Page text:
Mike Jaros is saving Duluth. Itís as simple as that. Thank
you, Mike. Iím suddenly very glad you beat me the two times I ran against
But the News Tribuneís April 4 editorial, ďMultiple
questions of intent behind Jarosí school fight,Ē doesnít see it that
way. The News Tribuneís top dogs all seem to think that shiny new schools
guarantee a better education. We will put this theory to the test in November
when angry voters get the chance to reauthorize an annual property tax for
classroom spending. If that $5 million is lost along with the $6 million being
cut this year, weíll soon find out whether bricks and mortar or teachers
educate our children.
The top dogs must have been educated by bricks and mortar.
That would explain why no teacher ever taught them about the Boston Tea Party.
The newspaperís editorial is right about one thing:
Jarosí intention is to kill the red plan. Itís in his DFL DNA. He was
elected back in the Minnesota Miracle days when a bipartisan legislature freed
Minnesota schools from their dependence on property taxes. For Jaros, it was a
matter of funding schools without resorting to the highly regressive property
tax that will fund the red plan.
Iím amazed that the News Tribune didnít consider this
after having published its excellent series on poverty in Duluth. Duluth is
the third poorest city in Minnesota. Many of our elderly people live on fixed
incomes, and their chief asset is their home. Now the Duluth School Board is
using its newfound power to finance the biggest school building project in
Minnesota history on the backs of the poor.
The law that has bestowed this authority is far more
complicated than the newspaper has reported. Itís not just Jarosí law but
two or three other laws that interact with each other in unexpected ways. This
interaction is what gives the School Board this awesome taxing authority and
without Jarosí law, it all falls apart.
The discovery of this authority by Johnson Controls has been
a great surprise to many of us. It has been about 15 years since Jaros got his
law passed and no one ó not Jaros, not the Legislature, not the Minnesota
Department of Education, not the School Board and not even the School
Districtís lobbyist ó had the slightest clue that the Duluth School Board
could use it to impose such a colossal building plan without a vote.
The last time the School Board offered a successful building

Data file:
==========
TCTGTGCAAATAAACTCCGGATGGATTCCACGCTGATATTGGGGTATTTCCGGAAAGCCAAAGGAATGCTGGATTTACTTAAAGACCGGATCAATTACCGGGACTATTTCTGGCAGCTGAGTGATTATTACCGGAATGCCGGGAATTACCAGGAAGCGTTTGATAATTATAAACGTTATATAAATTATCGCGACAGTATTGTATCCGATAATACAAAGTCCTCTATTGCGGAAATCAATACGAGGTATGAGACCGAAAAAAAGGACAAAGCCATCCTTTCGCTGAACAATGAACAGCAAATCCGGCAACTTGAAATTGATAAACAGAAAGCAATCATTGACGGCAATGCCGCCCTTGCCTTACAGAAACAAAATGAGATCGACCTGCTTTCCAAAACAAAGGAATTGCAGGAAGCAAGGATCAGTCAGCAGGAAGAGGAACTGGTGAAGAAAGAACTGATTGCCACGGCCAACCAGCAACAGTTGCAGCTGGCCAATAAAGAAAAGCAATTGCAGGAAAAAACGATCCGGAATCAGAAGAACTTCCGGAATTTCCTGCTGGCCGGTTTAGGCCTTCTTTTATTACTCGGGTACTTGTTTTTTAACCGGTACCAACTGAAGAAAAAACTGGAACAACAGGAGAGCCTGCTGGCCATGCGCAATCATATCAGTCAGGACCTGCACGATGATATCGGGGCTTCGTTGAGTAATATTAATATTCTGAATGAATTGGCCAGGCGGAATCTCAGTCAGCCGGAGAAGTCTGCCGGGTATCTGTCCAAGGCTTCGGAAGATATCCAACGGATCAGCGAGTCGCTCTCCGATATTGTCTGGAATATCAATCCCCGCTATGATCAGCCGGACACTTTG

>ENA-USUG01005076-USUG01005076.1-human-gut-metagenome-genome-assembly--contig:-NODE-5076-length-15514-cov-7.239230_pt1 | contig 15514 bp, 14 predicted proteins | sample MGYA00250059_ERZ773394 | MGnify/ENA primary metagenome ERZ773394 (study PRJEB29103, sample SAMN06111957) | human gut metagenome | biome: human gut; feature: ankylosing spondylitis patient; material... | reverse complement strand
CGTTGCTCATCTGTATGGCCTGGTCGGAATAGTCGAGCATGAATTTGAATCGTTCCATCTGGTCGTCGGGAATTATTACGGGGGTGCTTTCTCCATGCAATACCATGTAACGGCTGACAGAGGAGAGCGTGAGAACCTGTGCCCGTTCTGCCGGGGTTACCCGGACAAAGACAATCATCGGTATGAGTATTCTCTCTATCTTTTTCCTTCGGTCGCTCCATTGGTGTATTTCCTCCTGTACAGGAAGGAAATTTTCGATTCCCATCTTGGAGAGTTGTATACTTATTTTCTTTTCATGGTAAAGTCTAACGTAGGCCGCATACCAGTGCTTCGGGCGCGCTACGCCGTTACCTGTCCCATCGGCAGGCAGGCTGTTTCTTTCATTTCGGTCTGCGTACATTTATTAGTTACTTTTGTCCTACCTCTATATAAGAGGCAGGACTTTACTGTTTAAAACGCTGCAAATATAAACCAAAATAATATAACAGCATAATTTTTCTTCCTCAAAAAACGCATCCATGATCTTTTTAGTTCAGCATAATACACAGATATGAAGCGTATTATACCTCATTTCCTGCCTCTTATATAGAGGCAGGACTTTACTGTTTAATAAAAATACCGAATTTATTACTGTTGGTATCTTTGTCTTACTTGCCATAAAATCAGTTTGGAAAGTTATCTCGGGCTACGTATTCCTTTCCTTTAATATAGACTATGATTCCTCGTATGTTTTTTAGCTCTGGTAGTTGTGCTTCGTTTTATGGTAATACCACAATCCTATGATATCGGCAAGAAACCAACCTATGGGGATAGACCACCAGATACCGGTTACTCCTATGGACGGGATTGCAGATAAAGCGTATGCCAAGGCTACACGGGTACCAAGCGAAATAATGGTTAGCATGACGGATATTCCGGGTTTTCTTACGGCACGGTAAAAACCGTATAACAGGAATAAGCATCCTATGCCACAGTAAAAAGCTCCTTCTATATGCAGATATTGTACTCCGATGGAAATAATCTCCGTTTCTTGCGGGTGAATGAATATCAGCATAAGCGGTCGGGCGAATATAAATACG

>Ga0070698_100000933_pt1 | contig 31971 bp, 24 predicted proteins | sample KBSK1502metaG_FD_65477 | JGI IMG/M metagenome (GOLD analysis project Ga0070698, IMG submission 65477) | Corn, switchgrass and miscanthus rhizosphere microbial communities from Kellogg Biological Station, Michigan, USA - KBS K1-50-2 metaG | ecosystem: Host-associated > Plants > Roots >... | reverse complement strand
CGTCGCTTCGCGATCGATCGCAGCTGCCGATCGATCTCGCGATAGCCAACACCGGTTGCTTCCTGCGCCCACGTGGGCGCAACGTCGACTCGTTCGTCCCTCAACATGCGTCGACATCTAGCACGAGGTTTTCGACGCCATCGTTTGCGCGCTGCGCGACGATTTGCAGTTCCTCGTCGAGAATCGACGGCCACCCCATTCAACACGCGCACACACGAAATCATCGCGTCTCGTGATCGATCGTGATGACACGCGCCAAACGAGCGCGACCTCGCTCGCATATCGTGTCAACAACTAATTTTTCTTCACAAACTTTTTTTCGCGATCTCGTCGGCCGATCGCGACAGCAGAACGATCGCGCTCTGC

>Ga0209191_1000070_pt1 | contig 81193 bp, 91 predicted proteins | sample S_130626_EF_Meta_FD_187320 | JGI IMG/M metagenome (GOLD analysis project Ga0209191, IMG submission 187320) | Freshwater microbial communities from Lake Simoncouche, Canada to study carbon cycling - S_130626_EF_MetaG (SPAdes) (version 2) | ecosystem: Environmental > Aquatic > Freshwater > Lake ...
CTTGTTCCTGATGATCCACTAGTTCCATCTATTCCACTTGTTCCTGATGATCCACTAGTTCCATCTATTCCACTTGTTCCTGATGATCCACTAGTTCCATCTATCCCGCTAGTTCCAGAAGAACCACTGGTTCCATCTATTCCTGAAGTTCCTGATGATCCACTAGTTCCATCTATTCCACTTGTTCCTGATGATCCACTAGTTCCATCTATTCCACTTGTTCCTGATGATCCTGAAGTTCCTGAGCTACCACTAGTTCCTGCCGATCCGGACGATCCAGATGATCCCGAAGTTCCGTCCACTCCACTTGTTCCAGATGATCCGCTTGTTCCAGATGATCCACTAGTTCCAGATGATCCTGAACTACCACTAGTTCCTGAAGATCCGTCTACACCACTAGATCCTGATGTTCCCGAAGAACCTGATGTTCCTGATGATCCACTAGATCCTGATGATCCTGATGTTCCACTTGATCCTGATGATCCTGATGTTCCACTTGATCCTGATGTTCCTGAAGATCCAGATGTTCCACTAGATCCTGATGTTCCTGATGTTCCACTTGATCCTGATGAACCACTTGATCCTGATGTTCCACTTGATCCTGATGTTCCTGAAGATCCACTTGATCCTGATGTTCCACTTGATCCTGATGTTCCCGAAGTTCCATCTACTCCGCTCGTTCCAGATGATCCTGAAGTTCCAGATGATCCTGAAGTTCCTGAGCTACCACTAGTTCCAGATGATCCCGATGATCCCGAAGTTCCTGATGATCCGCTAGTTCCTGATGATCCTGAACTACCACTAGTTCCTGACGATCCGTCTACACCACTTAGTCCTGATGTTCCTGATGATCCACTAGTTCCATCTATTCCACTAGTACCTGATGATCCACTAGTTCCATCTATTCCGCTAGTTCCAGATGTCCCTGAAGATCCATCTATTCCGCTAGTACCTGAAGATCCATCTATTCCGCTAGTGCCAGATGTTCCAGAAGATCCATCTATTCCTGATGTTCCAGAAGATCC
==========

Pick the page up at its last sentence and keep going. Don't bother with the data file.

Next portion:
bond was 1992 and it too was passed without a referendum. But ó and this is
a very big but ó it did so under another statute that allows citizens to put
a building plan on the ballot through petition. Itís called a ďreverse
referendum.Ē In 1992, for reasons none of the top dogs can remember because
they werenít living in Duluth at the time, the public had no objections and
the $25 million plan was put into effect. But the voters could have demanded
an election had they wished.
Not this time. The statutory authority of 1992 was
intentionally avoided by Johnson Controls and the School Board. They didnít
want a vote. Instead, they anesthetized Duluth and turned up the heat so
slowly that we didnít realize that the water had started to boil until it
was too late. Itís frustrating to hear the red planís few remaining vocal
supporters demand to know where its critics were when the water was cool and
the red planís dire consequences were still unclear. To put it simply, we
There is only one problem with the red plan that the top
dogs have conceded. It will, according to a map sent by the district to the Minnesota
Department of Education, split Duluth along 14th Ave. East into rich/poor,
high minority/low minority halves. There is a great irony in this and Jaros
knows it well. His law originally allowed some building without referenda for,
among other reasons, to encourage integration. Itís ironic because the red
plan kills our integration program and segregates Duluth. It completely
violates the spirit of Jarosí law. Over time the red plan will impoverish
Jarosí western district as its prosperous residents flee to eastern Duluth.
Shiny new schools will not stem this exodus.
The News Tribuneís passive-aggressive criticism of Jaros
is an embarrassment. Instead, the newspaper should ask the same questions that
Jaros has been asking. Why should the voters in Jarosí district pay taxes to
segregate themselves from the rest of the city? And why should they give up
their right to vote?
Itís the Boston Tea Party all over again. If the News
Tribuneís top dogs donít know what that is, theyíd better ask a teacher.
Harry Welty is a former member of the Duluth School